Sweatshops still make your clothes
It’s been 16 years since Charles Kernaghan made Kathie Lee Gifford cry on national television, revealing that her Wal-Mart-sold clothing line was produced by Honduran children working 20-hour shifts. It was an essential moment in bringing labor conditions in the developing world -- specifically in the garment industry -- to the attention of the American public.
But not that much has changed. Looking back on the movement and its achievements in an interview, Kernaghan sounds defeated, even as he reels off the list of horrific factories exposed by his Institute for Global Labour and Human Rights.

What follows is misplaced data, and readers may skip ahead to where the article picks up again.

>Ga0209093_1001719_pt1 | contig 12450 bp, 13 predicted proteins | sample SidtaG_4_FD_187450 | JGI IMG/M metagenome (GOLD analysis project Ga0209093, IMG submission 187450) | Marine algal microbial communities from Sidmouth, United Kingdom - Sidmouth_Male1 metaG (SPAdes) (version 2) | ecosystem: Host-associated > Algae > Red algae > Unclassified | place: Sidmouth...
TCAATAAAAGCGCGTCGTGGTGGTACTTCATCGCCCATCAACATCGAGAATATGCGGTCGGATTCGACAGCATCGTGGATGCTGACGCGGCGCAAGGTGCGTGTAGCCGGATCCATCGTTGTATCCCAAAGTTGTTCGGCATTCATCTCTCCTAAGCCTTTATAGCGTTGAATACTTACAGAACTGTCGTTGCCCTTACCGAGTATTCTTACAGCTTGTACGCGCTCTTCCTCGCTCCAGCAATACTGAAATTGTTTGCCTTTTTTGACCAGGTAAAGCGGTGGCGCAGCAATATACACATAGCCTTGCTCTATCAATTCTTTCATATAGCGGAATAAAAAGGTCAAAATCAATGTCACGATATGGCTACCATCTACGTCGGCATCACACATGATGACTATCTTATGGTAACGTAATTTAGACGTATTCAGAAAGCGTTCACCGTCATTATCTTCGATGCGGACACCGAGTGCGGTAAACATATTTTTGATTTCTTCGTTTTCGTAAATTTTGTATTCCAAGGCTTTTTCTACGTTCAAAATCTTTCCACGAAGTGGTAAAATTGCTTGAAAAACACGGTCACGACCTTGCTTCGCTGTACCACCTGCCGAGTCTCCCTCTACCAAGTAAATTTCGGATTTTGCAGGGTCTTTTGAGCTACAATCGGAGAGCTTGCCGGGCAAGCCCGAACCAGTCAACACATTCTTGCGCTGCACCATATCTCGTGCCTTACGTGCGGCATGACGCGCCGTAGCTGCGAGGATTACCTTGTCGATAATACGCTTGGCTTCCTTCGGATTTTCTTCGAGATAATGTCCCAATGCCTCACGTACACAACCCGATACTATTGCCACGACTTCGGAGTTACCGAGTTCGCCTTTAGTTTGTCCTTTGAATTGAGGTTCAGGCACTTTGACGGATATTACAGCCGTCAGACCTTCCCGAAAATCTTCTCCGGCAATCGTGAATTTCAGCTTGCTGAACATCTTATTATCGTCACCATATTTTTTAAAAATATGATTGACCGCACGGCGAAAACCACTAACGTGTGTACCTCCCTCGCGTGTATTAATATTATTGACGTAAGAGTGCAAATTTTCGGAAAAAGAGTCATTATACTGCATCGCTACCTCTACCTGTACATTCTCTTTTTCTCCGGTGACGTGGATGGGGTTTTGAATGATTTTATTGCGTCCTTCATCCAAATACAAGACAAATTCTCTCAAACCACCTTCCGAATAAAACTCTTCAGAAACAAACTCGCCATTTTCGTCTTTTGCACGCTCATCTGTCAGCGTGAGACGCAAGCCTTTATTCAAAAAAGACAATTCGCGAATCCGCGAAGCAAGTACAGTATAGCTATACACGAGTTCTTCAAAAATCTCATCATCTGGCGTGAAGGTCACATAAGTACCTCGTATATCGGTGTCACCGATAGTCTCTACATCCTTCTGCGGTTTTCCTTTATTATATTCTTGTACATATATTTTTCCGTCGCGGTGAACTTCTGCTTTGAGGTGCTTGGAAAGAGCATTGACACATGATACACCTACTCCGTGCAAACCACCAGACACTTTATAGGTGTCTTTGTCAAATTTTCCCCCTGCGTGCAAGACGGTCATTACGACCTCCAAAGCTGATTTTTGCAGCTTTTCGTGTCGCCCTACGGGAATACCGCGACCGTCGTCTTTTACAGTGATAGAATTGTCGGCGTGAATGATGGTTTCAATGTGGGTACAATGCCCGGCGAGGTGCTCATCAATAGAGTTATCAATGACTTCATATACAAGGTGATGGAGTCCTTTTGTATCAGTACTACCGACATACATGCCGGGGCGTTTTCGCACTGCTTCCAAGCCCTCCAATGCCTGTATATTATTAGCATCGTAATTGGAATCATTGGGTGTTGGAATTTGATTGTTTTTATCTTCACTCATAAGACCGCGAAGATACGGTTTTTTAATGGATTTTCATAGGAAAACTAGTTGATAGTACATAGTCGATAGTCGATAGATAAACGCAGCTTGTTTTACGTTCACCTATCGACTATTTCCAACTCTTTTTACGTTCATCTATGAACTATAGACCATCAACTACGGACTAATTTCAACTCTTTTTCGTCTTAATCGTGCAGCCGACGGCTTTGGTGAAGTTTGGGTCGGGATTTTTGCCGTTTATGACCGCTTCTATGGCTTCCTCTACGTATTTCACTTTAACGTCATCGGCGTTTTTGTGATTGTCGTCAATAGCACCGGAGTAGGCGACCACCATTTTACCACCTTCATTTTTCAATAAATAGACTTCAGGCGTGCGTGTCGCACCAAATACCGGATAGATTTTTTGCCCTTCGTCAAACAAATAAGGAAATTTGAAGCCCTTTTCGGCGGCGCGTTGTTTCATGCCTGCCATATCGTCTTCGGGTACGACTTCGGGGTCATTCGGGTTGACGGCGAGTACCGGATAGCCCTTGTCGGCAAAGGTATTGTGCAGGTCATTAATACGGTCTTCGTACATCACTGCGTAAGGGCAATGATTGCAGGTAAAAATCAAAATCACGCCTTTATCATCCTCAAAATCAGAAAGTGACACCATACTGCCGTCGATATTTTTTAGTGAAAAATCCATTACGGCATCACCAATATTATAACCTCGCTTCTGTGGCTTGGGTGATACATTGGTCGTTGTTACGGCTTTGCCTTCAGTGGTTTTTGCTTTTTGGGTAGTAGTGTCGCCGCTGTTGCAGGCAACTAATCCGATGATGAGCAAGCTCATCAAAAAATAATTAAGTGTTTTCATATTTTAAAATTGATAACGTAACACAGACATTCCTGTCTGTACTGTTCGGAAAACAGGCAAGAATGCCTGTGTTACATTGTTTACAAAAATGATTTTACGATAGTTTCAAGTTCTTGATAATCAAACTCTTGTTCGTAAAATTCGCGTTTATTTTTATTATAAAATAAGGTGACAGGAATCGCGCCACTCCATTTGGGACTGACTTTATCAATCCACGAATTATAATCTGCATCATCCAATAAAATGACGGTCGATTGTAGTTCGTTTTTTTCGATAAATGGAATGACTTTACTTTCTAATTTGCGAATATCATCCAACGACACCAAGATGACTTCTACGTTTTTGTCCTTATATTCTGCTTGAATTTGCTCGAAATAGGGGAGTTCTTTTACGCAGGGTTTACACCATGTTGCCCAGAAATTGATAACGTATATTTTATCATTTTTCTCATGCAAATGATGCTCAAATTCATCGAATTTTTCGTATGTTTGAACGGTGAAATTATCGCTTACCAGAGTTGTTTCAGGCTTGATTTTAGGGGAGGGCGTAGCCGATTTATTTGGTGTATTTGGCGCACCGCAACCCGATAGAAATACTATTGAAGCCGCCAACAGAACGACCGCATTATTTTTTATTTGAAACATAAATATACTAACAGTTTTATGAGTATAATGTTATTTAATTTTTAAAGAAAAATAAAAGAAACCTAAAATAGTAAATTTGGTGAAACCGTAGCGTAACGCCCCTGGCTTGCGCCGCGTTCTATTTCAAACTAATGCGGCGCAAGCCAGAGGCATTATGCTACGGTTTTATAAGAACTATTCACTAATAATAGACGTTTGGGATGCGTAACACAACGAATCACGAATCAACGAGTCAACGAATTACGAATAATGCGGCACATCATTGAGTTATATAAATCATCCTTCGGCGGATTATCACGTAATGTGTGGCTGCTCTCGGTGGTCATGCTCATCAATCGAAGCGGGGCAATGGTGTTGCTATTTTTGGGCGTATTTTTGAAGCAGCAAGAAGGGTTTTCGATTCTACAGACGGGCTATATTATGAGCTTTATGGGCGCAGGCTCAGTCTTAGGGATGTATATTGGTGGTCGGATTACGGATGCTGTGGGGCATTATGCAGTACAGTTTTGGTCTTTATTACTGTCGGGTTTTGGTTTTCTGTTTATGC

Kernaghan’s gloomy mood stems from the report he is writing now on a recent trip to Northern Bengal, where the Institute secretly met with workers from the Rosita and Megatex factories to follow up on a previous exposé. The two factories produce expensive sweaters for an array of European apparel companies, companies which assure their customers that the workers are guaranteed the core rights established by the International Labor Organization (ILO), including freedom of association and the elimination of child labor.